4 The music was co-written by the creators who made Little Shop Of Horrors a musical

the little shop of horrors

The little Mermaid it is often cited as having brought a Broadway sensibility to Disney animated films, and rightly so. Howard Ashman (who had worked with Jodi Benson on the play Smile) and Alan Menken had taken the film directed by Roger Corman the Little Shop of Horrors and turned it into a popular musical, for which Ashman also wrote the script.

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At Disney, Ashman worked on several movies, starting with Oliver & Company, and met with Menken to create an award-winning score for The little Mermaid. Ashman also rewrote some key moments with Sebastian, along with the scene where Triton transforms Ariel’s tail into legs.

3 Sebastián’s actor was also Mufasa in the musical The Lion King

Sebastian and the lion king musical

Many people involved in The little Mermaid He came from the world of Broadway, including Howard Ashman, Jodi Benson and Samuel E. Wright, the last of whom played the role of Sebastian. Wright used his skills as a musical theater performer to not only make Sebastian one of the film’s most memorable characters (even improvising several lines), but he also played another Disney icon, Mufasa, in the Broadway stage production. of The Lion King.

Wright also played other animated film roles for Disney. In 2000 Dinosaur, expressed the Iguanadon Kron, a more conflictive character than Sebastian.

two Ariel was based on Sally Ride, Sherri Stone and Alyssa Milano, while Ursula was inspired by Divine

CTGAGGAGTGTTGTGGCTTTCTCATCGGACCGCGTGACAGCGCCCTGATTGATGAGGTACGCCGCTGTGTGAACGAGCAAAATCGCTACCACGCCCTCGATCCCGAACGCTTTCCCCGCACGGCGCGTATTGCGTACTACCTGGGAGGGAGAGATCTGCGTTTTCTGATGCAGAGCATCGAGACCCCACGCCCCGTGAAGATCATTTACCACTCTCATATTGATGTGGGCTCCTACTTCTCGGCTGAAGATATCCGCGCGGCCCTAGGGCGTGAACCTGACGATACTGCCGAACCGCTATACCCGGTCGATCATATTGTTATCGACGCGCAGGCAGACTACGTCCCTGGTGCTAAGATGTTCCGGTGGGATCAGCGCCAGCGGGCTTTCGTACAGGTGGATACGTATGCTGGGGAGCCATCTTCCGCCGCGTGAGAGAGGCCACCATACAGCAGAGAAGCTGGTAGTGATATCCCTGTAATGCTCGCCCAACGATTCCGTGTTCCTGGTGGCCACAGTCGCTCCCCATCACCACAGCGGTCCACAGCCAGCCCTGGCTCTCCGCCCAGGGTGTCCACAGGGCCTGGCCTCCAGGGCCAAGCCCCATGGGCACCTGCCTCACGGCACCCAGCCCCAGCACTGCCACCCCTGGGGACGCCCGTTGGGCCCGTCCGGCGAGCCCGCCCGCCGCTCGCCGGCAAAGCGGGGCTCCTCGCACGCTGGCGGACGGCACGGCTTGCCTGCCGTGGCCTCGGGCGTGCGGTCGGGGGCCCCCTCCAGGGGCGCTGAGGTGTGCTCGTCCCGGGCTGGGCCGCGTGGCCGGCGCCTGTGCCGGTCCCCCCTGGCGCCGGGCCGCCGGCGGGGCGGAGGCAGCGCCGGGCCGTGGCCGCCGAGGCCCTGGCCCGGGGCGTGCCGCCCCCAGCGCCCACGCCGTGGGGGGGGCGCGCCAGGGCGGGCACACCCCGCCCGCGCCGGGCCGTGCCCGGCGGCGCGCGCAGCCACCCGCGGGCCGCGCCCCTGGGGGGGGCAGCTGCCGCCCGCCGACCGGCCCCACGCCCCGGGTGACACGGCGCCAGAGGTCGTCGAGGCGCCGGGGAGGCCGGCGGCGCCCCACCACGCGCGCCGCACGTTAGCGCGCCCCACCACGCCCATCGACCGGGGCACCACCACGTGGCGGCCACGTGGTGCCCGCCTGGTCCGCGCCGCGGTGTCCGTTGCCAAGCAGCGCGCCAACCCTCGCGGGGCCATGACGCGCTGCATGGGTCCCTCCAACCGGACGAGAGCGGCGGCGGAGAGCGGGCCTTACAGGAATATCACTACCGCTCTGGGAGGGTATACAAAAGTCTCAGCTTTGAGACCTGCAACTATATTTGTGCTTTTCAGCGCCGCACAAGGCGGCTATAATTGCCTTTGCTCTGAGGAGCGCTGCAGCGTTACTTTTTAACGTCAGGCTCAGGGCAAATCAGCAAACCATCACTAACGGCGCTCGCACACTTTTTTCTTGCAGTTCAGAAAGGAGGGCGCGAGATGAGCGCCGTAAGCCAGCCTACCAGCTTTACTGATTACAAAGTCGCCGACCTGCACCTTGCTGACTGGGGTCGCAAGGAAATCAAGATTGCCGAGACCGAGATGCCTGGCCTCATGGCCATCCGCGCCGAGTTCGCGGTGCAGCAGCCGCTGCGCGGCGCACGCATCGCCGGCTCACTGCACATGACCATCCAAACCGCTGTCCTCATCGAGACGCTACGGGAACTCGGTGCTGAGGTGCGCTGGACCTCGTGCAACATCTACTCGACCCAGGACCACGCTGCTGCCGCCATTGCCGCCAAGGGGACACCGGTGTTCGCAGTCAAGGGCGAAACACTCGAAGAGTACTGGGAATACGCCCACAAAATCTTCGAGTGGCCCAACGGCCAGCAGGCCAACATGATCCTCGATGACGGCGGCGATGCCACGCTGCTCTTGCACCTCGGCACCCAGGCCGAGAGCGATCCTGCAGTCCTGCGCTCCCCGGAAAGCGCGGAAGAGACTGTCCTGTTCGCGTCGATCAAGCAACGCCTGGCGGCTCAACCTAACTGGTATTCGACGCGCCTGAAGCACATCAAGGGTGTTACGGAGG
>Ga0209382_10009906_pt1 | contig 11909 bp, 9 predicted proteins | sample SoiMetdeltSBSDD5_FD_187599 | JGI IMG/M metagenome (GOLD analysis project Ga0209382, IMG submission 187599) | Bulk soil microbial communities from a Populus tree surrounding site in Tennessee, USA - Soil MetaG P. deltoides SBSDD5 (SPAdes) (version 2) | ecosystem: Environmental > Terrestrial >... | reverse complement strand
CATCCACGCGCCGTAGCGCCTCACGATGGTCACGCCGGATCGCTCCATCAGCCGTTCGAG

Ariel’s design has several inspirations, including animator Glen Keane’s wife, Linda. To convincingly portray Ariel underwater, Disney referenced space images of astronaut Sally Ride and brought in actress and writer Sherri Stoner, who was swimming in a tank so animators could recreate her movements and gestures. Alyssa Milano also inspired Ariel’s look and would present The making of ‘The Little Mermaid’ special herself on Disney Channel. Years later, Milano played an on-screen mermaid in the Charmed two-part episode “A Witch’s Tail”.

The film’s villain Ursula was also based on a celebrity, namely drag artist Divine, who played Edna Turnblad in 1988. Hair spray.

1 Launched the Disney Renaissance

Beauty and the Beast

Walt Disney Animation Studios had uneven production in previous years The little Mermaid release. From 1985 The great mouse detective was relatively successful, but 1984 The Black Cauldron it hadn’t lived up to expectations. Oliver and company it had made more money on its stage presentation than any previous Disney animated film, but critical reactions were mixed.

The little Mermaid, however, it was a financial factor Y critical success, earning more than Oliver and company and inspiring a decade of animated hits. Especially notable was that of 1991 Beauty and the Beast, the first animated film to receive an Oscar nomination for Best Picture.